Bullseye #1 (August 1954), pencils and inks by Jack Kirby
In 1954 Simon and Kirby launched their own company which they called Mainline. For years Joe and Jack had produced comics but this time they would be publishers themselves. Mainline released four titles: Bullseye*, In Love, Foxhole and Police Trap. I have previously written about Foxhole and In Love, but had not gotten around to the other two titles. For various reasons this seems like a good time to correct that neglect. Certainly my delay in discussing Bullseye was not due to it being an inferior comic. While Foxhole remains my personal favorite of the Mainline titles, Bullseye has much to recommend it particularly for Kirby fans.
Simon and Kirby’s modus operandi for creating new titles was for Jack Kirby to provide much of the art for the initial issues with less support from Jack in latter releases. This was decidedly not the MO for the Mainline titles. The closest any of them come to the original MO was In Love where for the premier issue Jack drew the featured story, a whooping 20 pages. Kirby drew little for the second issue and while In Love #3 had a lot of Kirby almost all of it was a recycled syndication proposal strip. Kirby provided no story art for Foxhole #1 but 8 pages for Foxhole #2 and nothing thereafter until Foxhole #6. Jack provided very little for Police Trap until the final issues. Why the change in MO? It certainly was not due to any change of opinion about the value of Jack’s art. After all he would provide most of the cover art. The logical explanation is that much of Kirby’s time was required to help run the new company. I have seen a invoice submitted to Simon and Kirby during this period that deducts an advance Jack Kirby gave to the artist.
The way Simon and Kirby introduced new features changed over the years. The Captain America origin story is short and seems little more than something to get quickly out of the way so they could go with the more interesting stories. The origin story seem to become more important to Simon and Kirby over the years. With Bullseye, except for a few fillers, the entire magazine is dedicated to the origin story. The origin is told in three chapters; “The Boy”, “The Youth”, and “The Man”.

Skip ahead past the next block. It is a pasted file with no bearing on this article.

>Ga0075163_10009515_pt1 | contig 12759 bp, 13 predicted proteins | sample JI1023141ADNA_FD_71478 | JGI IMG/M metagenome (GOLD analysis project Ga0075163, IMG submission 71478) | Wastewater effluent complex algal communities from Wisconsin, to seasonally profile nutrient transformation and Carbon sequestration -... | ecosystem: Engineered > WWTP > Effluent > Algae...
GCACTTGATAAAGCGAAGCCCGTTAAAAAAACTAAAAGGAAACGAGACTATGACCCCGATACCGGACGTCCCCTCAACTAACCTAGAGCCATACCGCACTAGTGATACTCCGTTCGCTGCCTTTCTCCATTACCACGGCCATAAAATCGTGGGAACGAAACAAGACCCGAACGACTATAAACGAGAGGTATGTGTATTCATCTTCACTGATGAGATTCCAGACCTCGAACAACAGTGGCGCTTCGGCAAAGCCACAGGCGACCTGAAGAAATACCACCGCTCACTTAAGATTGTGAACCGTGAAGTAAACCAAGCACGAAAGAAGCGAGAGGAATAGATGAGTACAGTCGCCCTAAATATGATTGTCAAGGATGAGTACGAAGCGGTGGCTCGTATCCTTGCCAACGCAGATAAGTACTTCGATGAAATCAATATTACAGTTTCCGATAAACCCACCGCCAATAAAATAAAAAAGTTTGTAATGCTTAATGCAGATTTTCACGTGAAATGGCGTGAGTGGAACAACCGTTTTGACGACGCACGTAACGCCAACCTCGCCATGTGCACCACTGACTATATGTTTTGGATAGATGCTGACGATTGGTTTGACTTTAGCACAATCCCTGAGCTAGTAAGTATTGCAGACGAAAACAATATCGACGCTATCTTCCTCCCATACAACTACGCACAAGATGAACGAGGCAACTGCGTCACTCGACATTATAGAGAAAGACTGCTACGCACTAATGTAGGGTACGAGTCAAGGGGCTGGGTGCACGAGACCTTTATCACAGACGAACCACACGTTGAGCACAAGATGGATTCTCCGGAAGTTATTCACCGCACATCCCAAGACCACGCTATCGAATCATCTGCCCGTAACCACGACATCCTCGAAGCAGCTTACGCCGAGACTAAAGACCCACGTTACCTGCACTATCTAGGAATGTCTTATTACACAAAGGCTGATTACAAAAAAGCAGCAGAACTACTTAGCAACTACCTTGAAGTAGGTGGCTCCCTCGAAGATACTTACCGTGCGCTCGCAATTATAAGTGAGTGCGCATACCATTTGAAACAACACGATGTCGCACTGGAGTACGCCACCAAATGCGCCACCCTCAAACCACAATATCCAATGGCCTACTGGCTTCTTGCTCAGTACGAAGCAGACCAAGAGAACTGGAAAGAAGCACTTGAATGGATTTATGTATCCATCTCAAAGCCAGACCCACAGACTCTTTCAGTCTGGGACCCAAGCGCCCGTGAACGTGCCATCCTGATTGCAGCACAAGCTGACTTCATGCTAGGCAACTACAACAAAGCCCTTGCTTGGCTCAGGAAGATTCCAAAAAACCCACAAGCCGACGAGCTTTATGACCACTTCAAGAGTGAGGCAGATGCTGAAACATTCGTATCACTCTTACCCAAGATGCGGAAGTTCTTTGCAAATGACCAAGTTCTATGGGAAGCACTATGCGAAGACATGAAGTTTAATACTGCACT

Bullseye #1 (August 1954) “Bullseye, The Boy”, pencils by Jack Kirby, inks by John Prentice
The saga starts with Bullseye’s birth during an Indian attack. The raid turns into a massacre and only the baby and his grandfather, Deadeye Dick, escape. The boy is raised by his grandfather and an old Indian scout, Long Drink. Under the old man’s tutelage, Bullseye becomes a master marksman. The Indians return and brand the boy’s chest with a target, the Bullseye mark that plays an important roll in the design of the comic covers and splashes.
The boy being an orphan is a common theme for Simon and Kirby. Previously the Newsboy Legion, the Boy Commandos and the boys of Boys’ Ranch had all been orphans. Much has been made of Kirby’s making orphans of their characters but it is good to remember that he was not the only one doing this. After all Superman, Robin and Billy Bates (Captain Marvel’s alter ego) were orphans as well.
Bullseye #1 (August 1954) “Bullseye, The Boy” page 5, pencils by Jack Kirby, inks by John Prentice
The first chapter is drawn by Jack Kirby and inked by John Prentice. Well except for page 2 which is sufficiently different from the rest that I believe Prentice drew it as well. Prentice does not use the Studio style inking that was so commonly applied to Kirby’s pencils but instead John works in a manner more typical of his own work. Kirby’s art was influenced by Milton Caniff while Prentice followed the footsteps of Alex Raymond. With such disparity in styles you would think the combination of Kirby pencils and Prentice inks would be a poor mix but I think it comes off surprisingly well. Jack’s inkers during the Simon and Kirby collaboration range the gamut from horrible to amazing but I feel Prentice ranks among Kirby’s top inkers. However I do not believe John ever inked Jack’s pencils other than in this Bullseye issue.